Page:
Trade Analysis: Petit Swapped For Ramirez

With spring training winding down, the next two weeks will be filled with major and minor transactions, as teams look to settle their 40- and 25-man rosters before the start of the season. The Oakland A's made their first "end of spring" deal on Wednesday, sending infielder Gregorio Petit to the Texas Rangers for reliever Edwar Ramirez. We take a closer look at the deal inside...

The Sacramento River Cats' infield will have a decidedly different look and feel this season, as Gregorio Petit is guaranteed not to be a part of the River Cats' infield for the first time since the start of the 2007 season. Petit was traded by the Oakland A's on Wednesday for reliever Edwar Ramirez in a deal designed to give the A's more depth in an area suddenly ravaged by injuries, the bullpen.

Before the start of spring training, there was no area of the organization that the A's were deeper in than their bullpen. Oakland is returning virtually all of the key players from its AL-leading 2009 bullpen and is adding a pitcher who had an ERA under 1.00 in 2008 (Joey Devine, who missed all of last season after elbow surgery).

That depth has been challenged already this spring, however. Devine has yet to throw in a spring game, and it appears that his recovery from Tommy John surgery will take him into April. A's closer and 2009 Rookie of the Year Andrew Bailey has been battling tennis elbow, while work horses Craig Breslow (elbow tendinitis) and Michael Wuertz (shoulder soreness) have been sidelined at various points this spring. In addition, John Meloan, who had a strong September call-up with the A's last season, will be out for the year after undergoing Tommy John surgery.

The A's brought in veteran Lenny DiNardo before the start of camp to provide depth for the A's bullpen and starting rotation, but he has struggled badly this spring, while fellow veteran Jason Jennings (who was also brought in to provide depth for both the A's bullpen and rotation) has been up-and-down in his appearances since signing a minor league deal with the A's. In addition, one of the A's top relief prospects, Andrew Carignan, is still rehabbing from an arm injury that kept him out virtually all of last season and he is expected to start the season at extended spring training.

The A's have three young pitchers still in camp competing for spots in the bullpen -- Brad Kilby, Jerry Blevins and Henry Rodriguez. All three have had good and bad moments this spring and none of the three have as much major league experience as Ramirez, who has pitched in 96 games for the New York Yankees over the past three seasons, posting a 5.22 ERA.

Ramirez has been well-traveled in his seven-year minor league career. The Dominican native began his career in the Los Angeles Angels of Anaheim organization, but he was released by the Angels after the 2003 season after not advancing above the High-A level. He didn't play in the US in 2004, but signed with Pensacola of the independent Central League in 2005 and worked his way back into affiliated baseball by posting a 1.45 ERA in 43 appearances. It was the Angels once again who brought Ramirez into organized baseball. He pitched for the Angels' Triple-A team briefly that season before being released once again.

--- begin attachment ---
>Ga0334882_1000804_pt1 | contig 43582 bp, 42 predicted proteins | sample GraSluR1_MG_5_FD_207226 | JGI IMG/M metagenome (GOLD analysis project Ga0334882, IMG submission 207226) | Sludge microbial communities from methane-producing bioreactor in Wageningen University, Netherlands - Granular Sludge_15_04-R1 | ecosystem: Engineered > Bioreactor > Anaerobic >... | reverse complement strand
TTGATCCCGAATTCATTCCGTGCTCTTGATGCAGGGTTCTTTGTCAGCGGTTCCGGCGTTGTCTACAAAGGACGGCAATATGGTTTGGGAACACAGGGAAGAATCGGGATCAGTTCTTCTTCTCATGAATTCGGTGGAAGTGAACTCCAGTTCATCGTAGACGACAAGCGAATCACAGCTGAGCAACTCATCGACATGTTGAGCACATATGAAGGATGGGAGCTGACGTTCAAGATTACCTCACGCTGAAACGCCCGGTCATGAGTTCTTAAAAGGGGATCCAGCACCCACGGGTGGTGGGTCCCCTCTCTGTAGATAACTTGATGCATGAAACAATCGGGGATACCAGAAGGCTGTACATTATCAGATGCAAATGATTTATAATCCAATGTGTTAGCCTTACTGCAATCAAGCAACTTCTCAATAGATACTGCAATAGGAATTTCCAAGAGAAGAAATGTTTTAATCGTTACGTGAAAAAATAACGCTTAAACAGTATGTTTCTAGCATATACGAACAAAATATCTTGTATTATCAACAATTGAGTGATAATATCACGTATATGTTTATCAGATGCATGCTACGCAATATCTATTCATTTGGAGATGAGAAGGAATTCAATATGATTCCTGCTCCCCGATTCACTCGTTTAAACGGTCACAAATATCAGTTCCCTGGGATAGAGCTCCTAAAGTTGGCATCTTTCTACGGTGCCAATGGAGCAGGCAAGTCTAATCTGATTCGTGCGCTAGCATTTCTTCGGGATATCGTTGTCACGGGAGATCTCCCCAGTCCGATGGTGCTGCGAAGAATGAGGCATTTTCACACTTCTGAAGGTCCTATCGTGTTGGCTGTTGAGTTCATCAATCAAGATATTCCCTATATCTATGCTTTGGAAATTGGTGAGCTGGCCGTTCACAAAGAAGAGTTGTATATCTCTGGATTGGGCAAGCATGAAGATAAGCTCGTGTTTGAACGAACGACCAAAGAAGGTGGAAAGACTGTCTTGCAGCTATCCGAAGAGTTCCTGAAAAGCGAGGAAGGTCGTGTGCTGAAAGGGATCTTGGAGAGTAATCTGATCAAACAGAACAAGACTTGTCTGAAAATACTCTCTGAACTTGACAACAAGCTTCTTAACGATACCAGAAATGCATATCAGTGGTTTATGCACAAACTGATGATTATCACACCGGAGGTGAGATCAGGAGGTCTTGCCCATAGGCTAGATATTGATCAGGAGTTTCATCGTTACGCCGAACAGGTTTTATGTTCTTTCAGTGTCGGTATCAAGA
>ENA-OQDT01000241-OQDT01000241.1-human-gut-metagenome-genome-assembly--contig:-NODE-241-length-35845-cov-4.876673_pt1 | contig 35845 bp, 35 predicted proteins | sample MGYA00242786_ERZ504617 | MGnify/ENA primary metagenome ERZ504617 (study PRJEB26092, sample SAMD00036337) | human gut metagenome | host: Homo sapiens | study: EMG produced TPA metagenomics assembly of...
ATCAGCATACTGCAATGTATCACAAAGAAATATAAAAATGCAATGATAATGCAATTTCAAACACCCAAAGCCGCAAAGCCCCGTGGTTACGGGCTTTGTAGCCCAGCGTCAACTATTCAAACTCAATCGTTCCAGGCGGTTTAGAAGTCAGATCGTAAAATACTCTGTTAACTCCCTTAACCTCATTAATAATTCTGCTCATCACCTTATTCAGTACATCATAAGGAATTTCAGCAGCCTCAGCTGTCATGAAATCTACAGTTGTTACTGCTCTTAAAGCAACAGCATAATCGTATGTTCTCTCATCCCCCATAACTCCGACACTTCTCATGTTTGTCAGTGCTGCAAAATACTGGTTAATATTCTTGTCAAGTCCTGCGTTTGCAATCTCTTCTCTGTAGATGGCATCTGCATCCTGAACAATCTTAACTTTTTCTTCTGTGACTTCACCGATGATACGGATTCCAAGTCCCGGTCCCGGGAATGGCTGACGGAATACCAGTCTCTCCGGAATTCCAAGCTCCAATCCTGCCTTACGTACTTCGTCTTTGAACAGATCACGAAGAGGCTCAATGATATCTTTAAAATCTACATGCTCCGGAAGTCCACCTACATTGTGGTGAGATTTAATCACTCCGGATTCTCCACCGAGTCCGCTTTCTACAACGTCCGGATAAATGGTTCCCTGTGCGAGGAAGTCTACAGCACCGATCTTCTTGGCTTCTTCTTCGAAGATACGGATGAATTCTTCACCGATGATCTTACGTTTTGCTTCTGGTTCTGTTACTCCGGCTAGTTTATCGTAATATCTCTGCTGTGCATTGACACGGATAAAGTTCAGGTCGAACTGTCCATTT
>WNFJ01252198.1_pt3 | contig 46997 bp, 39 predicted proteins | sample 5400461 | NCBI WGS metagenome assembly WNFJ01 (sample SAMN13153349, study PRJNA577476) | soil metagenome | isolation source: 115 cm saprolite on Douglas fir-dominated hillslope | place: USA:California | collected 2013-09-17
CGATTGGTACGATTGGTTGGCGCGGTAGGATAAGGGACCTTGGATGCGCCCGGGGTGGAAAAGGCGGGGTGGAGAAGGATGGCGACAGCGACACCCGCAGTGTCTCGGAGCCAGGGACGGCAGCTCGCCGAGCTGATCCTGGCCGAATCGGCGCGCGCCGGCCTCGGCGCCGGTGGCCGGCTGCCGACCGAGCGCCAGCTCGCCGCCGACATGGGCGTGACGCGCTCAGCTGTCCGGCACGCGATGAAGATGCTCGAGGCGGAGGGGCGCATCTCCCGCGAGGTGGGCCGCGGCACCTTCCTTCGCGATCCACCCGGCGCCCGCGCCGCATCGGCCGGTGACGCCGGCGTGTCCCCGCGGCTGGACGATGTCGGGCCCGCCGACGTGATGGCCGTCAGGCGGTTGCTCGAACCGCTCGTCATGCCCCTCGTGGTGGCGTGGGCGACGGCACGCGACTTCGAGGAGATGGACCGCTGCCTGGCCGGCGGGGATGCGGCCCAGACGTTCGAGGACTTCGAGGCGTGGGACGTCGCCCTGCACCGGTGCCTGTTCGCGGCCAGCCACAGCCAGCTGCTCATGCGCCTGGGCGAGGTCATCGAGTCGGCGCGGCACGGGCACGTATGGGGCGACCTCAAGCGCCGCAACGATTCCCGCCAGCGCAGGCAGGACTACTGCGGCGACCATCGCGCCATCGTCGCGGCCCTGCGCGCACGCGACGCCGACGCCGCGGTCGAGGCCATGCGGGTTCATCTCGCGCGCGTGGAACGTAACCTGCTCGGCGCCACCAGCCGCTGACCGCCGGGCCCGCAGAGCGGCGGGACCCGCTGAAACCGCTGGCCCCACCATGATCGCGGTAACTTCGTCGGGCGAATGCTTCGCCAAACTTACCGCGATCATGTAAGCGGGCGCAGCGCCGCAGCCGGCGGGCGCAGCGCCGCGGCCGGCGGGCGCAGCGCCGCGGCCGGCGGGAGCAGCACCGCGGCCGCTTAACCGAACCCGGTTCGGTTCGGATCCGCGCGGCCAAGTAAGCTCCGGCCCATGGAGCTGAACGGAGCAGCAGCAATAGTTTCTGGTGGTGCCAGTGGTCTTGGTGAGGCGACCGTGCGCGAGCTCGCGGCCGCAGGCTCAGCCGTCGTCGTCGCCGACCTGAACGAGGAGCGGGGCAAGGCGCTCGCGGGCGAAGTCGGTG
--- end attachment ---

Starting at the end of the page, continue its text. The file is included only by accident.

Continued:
In 2006, Ramirez began the season in independent baseball once again before being signed by the Yankees. He would move quickly up the Yankees' chain after that. In 2006, he posted a 1.17 ERA in 19 appearances for High-A Tampa. That performance earned him a trip to Double-A the following season, and after posting ERAs under 1.00 for Double-A Trenton and Triple-A Scranton/Wilkes-Barre, Ramirez made his major league debut for the pinstripes in 2007. He posted an 8.14 ERA in 21 appearances for the Yankees that season.

Ramirez would spend most of the 2008 season in the Bronx. In 55 appearances, Ramirez posted a 3.90 ERA for New York and he struck-out 63 in 55.1 innings. His performance fell off in 2009, however, as he had a 5.73 ERA in 22 innings for the Yankees and a 3.18 ERA in 51 innings for Scranton/Wilkes-Barre.

In late February, Ramirez was designated for assignment by the Yankees and he was then traded by New York to the Texas Rangers for cash two weeks ago. Ramirez had made only one appearance for the Rangers this spring, allowing a run on three hits in 1.1 innings. He struck-out three. Ramirez had appeared in some "B" games for the Rangers this spring, as well. He is scheduled to report to the A's big league camp today.

Ramirez's best pitch is a change-up that has been described in some circles as "Bugs Bunny-esque," a nod to the old Warner Brothers bit when Bugs Bunny throws a pitch that takes a crazy route to the plate, striking out the most ferocious hitters on the other team. Ramirez's other offerings, a fastball and a slider, are merely average pitches and his velocity rarely hits above 90 MPH.

Throughout his career, Ramirez has been a strike-out pitcher, with averages of 10.6 and 12 strike-outs per nine innings in the major and minor leagues, respectively. Ramirez has struggled with walks throughout his career, however, averaging 5.1 per nine innings in the big leagues and 2.8 in the minors. He has also always had a high flyball rate and has allowed nearly two homeruns per nine innings in his major league career.